The pansies outside the Embassy Suites in Lexington were toast Tuesday afternoon. At least I thought they were. Planted a week ago, said the gal at the front desk, someone had forgotten to water them. They were beyond wilted. But after a gully-washer of a storm that night, they stood back up the next morning all perky.
I’m like that. So can you be.
I’m in Kentucky on a one-week Leadership Idaho Agriculture (LIA) tour. The LIA is one of many state organizations around the nation dedicated to training agriculturally-grounded leaders in government, business, nonprofits, and communities. I went through a program in my home state of California, not Idaho, but reciprocity agreements allow me to be a member in Idaho.
Anyone who’s ever taken part in ag leadership programs understands that these tours aren’t just vacations, but an opportunity to learn about states, people, and places who are similar to us and wildly dissimilar. From the moment we leave to the moment we come home, our schedules are choreographed. Exhaustion on these trips is a given. Every day (and often, night) is a long one.
The Professor and I flew in to Kentucky from Boise a day early and arranged to attend a few events before the tour started: a farm to table fundraiser put on by a nonprofit that addresses food and nutrition insecurity, and a fundraiser for a local community park (the Hot Brown Showdown). I’m sure that added to the exhaustion, but we’re glad we did both. When the others arrived, we got right on it again.
This week we’ve visited distilleries (Kentucky is known for bourbon), a retirement home for racehorses and a successful racing and breeding barn (also known for that), a huge gate, feeder (and much more) manufacturer, a large wheat, corn, and soybean farm, Berea College’s agricultural food and farming program to address food insecurity in Appalachia, and what must be the world’s most eclectic convenience/gas station, Buc-Ee’s. I know I’ve forgotten something. We’re not done yet.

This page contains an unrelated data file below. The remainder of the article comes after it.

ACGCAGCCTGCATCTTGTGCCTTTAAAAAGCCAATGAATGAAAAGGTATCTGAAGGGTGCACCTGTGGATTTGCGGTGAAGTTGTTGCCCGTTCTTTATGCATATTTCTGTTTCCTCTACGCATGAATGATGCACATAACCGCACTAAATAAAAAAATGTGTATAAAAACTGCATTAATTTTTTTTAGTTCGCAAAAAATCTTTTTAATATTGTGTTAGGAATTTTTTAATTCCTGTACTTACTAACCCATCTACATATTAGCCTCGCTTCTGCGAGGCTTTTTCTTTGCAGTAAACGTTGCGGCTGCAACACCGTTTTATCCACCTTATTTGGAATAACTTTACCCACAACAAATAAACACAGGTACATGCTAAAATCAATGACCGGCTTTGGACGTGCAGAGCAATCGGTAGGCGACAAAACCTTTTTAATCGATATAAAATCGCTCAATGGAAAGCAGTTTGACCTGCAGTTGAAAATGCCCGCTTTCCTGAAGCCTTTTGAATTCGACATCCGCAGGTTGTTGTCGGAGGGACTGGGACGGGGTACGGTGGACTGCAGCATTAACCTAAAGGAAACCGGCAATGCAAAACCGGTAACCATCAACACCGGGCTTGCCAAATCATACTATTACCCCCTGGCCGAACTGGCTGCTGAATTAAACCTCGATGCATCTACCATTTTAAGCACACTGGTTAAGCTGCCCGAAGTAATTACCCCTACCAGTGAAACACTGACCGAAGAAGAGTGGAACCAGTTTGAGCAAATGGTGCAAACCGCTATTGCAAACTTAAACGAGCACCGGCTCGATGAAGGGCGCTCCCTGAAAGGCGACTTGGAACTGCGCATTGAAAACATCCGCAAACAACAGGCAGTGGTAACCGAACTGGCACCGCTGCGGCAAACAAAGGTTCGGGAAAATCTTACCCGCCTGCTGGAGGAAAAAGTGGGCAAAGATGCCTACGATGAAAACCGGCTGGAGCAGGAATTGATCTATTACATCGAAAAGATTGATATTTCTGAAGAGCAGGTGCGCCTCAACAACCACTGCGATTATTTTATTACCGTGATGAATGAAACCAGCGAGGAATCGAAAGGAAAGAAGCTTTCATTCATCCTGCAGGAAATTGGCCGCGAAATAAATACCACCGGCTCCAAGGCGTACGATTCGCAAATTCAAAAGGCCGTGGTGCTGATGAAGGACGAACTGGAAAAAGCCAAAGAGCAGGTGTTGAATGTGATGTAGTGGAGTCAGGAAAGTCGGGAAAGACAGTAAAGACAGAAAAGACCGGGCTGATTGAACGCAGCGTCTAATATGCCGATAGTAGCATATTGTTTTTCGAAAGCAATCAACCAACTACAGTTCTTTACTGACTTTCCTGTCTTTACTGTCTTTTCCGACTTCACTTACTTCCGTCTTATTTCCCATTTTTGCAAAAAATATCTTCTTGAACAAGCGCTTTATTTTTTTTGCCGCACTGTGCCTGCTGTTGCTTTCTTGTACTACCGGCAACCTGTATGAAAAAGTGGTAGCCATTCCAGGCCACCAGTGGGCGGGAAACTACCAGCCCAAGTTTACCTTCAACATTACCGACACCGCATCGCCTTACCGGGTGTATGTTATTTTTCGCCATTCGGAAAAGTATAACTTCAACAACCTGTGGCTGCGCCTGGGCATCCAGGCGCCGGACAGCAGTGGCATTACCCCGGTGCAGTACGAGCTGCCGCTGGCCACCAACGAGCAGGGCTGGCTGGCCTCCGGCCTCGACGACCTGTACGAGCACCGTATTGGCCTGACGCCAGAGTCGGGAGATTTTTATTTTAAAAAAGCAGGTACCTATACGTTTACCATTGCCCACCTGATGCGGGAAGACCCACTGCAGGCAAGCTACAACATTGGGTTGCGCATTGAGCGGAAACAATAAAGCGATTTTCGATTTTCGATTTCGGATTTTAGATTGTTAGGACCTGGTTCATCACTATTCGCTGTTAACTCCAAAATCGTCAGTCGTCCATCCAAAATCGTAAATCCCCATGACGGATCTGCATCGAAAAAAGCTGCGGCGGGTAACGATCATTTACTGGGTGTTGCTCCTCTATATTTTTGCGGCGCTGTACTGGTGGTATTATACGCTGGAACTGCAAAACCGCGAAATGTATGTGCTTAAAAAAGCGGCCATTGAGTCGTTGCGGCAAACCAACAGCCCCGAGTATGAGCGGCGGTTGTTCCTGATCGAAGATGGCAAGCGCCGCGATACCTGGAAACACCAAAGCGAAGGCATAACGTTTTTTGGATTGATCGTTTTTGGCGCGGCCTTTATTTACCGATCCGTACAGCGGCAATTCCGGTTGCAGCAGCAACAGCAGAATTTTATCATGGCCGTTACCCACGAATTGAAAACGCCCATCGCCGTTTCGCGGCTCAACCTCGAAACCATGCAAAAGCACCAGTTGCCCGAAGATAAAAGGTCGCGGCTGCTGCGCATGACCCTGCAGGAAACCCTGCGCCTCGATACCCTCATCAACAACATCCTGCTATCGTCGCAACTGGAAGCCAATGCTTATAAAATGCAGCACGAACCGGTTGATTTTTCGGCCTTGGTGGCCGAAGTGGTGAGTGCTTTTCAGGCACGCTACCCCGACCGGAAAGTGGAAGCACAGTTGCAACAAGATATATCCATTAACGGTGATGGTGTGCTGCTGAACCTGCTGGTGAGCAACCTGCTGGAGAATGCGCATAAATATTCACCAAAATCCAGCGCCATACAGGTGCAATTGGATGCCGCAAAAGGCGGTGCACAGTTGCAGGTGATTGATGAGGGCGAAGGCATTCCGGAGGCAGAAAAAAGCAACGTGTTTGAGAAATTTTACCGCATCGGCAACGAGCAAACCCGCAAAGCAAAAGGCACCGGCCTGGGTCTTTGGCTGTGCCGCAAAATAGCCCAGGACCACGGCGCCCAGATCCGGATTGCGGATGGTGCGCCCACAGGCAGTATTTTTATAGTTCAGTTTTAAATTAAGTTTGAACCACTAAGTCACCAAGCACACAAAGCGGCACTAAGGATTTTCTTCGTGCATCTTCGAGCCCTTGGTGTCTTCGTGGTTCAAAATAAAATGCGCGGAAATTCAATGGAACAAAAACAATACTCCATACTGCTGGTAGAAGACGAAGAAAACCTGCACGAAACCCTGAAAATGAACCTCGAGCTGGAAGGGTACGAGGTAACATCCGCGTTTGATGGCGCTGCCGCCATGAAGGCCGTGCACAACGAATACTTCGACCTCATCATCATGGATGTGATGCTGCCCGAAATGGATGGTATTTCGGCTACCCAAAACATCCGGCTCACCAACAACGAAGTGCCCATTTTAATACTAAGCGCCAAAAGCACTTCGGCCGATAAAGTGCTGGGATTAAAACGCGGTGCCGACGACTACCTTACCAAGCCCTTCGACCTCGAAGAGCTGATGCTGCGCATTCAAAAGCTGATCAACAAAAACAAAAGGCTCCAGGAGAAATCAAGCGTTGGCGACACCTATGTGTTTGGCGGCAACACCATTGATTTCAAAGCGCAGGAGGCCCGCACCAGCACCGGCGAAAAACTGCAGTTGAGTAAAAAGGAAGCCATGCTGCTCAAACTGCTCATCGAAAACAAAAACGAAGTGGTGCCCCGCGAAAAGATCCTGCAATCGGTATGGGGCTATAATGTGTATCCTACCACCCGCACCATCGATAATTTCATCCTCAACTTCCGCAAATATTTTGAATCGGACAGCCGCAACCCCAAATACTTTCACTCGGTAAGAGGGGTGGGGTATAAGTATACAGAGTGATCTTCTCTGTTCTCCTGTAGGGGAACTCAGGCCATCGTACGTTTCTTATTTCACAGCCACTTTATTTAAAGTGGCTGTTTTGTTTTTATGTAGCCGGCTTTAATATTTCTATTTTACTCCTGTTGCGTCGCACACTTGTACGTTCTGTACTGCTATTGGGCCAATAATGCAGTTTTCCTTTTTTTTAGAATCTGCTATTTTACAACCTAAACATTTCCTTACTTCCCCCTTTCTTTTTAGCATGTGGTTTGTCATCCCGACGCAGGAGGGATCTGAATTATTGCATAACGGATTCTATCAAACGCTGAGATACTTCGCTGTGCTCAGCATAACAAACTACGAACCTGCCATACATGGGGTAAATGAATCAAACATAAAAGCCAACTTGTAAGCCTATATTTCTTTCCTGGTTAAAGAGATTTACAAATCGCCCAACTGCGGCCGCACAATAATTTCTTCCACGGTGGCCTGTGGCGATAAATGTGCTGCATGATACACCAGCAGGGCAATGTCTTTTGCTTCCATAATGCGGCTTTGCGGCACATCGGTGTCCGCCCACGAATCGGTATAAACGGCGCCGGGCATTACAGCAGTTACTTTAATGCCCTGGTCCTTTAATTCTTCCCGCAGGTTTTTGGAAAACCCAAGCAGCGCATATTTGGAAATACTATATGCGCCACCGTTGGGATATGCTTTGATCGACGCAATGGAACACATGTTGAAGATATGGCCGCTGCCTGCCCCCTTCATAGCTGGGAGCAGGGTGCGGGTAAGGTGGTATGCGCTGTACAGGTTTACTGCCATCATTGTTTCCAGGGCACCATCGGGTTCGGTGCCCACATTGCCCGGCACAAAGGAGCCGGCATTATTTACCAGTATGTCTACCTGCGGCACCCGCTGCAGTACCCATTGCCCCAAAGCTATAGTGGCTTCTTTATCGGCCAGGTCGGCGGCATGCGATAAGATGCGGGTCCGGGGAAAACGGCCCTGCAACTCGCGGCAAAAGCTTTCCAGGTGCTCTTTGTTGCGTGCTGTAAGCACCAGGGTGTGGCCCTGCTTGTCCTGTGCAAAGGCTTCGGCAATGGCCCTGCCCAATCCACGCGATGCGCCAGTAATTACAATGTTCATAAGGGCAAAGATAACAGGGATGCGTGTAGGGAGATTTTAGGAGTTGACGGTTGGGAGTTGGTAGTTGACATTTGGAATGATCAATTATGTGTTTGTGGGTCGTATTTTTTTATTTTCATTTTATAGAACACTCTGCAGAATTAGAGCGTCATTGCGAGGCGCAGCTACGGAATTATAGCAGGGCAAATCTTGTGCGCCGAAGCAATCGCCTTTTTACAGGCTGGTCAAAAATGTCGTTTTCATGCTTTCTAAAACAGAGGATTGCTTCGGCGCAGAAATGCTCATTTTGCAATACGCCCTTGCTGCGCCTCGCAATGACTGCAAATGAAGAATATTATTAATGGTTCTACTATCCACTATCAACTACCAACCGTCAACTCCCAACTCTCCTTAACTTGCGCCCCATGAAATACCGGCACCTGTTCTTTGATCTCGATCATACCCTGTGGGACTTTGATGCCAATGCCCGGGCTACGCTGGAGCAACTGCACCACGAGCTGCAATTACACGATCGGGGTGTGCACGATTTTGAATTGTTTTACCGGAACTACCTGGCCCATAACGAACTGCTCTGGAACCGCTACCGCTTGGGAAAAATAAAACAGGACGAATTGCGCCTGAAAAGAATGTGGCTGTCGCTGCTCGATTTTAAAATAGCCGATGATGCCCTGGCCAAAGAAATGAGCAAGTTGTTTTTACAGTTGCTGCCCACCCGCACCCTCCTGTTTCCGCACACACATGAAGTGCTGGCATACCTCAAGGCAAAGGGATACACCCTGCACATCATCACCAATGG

It’s Thursday now, but by Tuesday night I was, like the pansies in front of the hotel, beyond wilted. And then came Wednesday, Hump Day, and inexplicably, I rallied. I’m not sure if I finally adjusted to the time change or what, but I awoke ready for more.
“You’re looking bright-eyed and bushy-tailed considering we’re halfway through,” said Rick, our fearless leader, Wednesday morning.
Yes, I was, I realized.
And then I walked outside and saw the pansies. They were standing erect, ready to meet the sun. It occurred to me that a pansy, namesake of ninnies and lightweights, is actually a pretty tough cookie. I’ll be a pansy like that.
How so? Beyond being tired, I twisted my knee at the airport in Boise before we even left the ground. It hurts but Rick keeps me going with Tylenol every day and invariably waits by the bus steps to make sure I don’t stumble getting out. I keep going because I don’t want to miss a minute. Every night, though, I am done. Springing back up the next morning always surprises me, but I do.
Pansies got a bad rap somewhere along the way, I think. They’re tough. So next time someone tries to belittle you for being weak or sensitive like a pansy, throw your shoulders back and take it as a compliment. You’re tough, like a pansy.